Unconscious auditory information can prime visual word processing: A process-dissociation procedure study

Dominique Lamy, Liad Mudrik, Leon Y. Deouell

Research output: Contribution to journalArticlepeer-review

Abstract

Whether information perceived without awareness can affect overt performance, and whether such effects can cross sensory modalities, remains a matter of debate. Whereas influence of unconscious visual information on auditory perception has been documented, the reverse influence has not been reported. In addition, previous reports of unconscious cross-modal priming relied on procedures in which contamination of conscious processes could not be ruled out. We present the first report of unconscious cross-modal priming when the unaware prime is auditory and the test stimulus is visual. We used the process-dissociation procedure [Debner, J. A., & Jacoby, L. L. (1994). Unconscious perception: Attention, awareness and control. Journal of Experimental Psychology: Learning, Memory, and Cognition, 20, 304-317] which allowed us to assess the separate contributions of conscious and unconscious perception of a degraded prime (either seen or heard) to performance on a visual fragment-completion task. Unconscious cross-modal priming (auditory prime, visual fragment) was significant and of a magnitude similar to that of unconscious within-modality priming (visual prime, visual fragment). We conclude that cross-modal integration, at least between visual and auditory information, is more symmetrical than previously shown, and does not require conscious mediation.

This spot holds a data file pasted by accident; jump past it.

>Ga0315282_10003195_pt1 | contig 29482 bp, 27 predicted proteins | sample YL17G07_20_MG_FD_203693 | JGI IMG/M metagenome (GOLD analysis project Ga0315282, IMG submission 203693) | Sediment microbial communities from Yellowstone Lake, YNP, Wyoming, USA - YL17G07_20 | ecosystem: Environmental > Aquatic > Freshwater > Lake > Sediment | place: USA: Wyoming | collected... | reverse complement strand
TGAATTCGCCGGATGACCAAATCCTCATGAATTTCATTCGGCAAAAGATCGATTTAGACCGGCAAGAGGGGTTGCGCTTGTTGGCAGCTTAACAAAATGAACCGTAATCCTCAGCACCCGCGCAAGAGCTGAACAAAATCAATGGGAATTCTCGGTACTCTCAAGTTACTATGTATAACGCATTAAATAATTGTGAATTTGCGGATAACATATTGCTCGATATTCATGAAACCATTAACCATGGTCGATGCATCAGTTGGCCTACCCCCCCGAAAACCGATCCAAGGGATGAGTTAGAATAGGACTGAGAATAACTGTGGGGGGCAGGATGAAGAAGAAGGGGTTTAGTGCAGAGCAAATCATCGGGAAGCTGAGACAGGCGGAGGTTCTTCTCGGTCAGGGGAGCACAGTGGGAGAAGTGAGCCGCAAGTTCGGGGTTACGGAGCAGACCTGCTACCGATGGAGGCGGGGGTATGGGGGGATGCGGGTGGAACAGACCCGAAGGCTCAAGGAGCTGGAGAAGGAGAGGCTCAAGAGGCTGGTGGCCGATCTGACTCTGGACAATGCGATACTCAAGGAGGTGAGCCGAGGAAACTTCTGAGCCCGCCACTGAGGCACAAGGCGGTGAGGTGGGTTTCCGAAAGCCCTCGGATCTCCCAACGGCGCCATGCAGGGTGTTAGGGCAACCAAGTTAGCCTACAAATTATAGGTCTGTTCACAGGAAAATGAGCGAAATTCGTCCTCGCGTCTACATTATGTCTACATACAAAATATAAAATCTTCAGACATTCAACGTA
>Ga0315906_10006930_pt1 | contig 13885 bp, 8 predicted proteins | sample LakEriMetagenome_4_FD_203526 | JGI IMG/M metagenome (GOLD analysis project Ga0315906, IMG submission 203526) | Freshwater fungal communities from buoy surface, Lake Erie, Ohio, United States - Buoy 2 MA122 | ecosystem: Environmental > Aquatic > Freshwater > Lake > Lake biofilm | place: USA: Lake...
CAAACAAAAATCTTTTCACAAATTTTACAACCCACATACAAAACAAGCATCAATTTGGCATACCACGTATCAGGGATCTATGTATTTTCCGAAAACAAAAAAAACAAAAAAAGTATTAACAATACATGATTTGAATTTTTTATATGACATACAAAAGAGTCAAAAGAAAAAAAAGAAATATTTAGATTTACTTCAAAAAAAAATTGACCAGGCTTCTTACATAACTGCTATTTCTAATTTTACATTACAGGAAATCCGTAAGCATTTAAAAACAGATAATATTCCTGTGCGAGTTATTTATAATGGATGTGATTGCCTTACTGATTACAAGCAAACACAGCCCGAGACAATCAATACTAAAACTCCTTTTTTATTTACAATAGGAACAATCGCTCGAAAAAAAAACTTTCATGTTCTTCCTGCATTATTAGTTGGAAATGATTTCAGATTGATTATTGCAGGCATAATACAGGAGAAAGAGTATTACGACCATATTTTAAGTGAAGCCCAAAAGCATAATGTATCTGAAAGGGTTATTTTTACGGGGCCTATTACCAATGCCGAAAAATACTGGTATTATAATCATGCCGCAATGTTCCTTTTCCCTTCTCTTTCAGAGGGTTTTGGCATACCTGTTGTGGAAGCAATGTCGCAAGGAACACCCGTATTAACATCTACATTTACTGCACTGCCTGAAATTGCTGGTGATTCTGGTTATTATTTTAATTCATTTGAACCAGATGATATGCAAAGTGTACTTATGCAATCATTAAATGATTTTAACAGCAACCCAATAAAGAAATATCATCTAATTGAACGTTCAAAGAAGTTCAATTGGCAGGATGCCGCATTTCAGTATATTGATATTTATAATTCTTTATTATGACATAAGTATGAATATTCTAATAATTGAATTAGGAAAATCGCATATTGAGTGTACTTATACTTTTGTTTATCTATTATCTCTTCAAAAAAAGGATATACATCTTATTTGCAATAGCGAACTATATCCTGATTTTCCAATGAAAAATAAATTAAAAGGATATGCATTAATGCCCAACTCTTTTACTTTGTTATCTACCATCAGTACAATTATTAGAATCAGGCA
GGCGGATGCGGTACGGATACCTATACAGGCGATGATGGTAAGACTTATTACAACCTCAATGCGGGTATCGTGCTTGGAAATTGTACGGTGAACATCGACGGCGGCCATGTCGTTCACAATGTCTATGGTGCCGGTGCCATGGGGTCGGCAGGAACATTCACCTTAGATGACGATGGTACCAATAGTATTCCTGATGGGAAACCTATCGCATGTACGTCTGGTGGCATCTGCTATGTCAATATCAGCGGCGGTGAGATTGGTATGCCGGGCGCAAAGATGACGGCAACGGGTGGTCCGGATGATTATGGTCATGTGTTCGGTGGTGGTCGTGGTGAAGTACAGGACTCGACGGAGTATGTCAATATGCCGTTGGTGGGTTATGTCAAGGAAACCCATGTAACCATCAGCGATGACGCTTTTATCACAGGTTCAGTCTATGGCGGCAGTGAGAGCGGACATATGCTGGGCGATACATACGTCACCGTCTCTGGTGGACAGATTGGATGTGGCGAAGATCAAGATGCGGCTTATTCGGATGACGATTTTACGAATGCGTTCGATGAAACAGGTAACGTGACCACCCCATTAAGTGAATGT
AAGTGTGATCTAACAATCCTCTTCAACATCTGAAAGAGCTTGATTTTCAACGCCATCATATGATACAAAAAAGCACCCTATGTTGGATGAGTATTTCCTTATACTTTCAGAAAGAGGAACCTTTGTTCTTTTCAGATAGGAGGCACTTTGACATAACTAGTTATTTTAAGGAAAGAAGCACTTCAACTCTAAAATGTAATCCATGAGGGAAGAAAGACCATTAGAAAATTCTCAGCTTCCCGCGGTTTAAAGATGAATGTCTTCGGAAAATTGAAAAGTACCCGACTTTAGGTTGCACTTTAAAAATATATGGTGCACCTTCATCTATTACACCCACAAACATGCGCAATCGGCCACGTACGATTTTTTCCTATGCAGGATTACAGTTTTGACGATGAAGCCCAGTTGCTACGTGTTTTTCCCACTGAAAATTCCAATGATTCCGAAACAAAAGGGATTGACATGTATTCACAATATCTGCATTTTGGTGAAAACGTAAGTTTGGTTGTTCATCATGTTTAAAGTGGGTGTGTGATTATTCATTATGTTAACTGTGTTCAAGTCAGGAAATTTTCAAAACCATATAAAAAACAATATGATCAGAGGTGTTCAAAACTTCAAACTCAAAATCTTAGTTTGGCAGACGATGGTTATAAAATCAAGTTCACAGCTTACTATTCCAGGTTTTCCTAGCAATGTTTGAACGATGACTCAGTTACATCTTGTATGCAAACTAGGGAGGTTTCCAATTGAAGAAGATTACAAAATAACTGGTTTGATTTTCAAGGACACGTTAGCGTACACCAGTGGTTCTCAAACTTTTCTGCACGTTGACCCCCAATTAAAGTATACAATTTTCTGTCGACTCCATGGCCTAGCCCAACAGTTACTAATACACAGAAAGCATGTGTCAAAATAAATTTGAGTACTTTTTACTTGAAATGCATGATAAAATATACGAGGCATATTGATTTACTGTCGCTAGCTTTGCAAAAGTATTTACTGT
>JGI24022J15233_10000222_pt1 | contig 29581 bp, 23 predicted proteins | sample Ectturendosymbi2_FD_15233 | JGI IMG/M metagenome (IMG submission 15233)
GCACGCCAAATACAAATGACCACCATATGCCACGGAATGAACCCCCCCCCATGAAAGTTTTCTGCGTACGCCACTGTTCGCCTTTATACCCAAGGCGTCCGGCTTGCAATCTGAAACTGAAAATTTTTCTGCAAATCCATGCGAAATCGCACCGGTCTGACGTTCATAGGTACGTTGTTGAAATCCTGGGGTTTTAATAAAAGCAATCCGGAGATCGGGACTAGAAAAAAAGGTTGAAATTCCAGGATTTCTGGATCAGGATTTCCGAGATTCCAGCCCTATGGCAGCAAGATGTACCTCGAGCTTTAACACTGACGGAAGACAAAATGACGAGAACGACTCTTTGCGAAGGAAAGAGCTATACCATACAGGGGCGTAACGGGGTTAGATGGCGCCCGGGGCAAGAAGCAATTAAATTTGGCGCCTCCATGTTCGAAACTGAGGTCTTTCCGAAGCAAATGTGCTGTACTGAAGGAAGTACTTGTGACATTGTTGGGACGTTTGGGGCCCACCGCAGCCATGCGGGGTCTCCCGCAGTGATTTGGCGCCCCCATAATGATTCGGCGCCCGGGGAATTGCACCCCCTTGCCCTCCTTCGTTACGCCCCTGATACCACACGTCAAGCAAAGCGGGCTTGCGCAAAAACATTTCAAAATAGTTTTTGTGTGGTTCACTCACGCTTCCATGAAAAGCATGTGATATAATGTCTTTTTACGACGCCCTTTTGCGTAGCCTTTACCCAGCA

Original languageEnglish
Pages (from-to)688-698
Number of pages11
JournalConsciousness and Cognition
Volume17
Issue number3
DOIs
StatePublished - Sep 2008

Keywords

  • Cross-modal priming
  • Process-dissociation procedure
  • Unconscious priming
  • Visual-to-auditory priming

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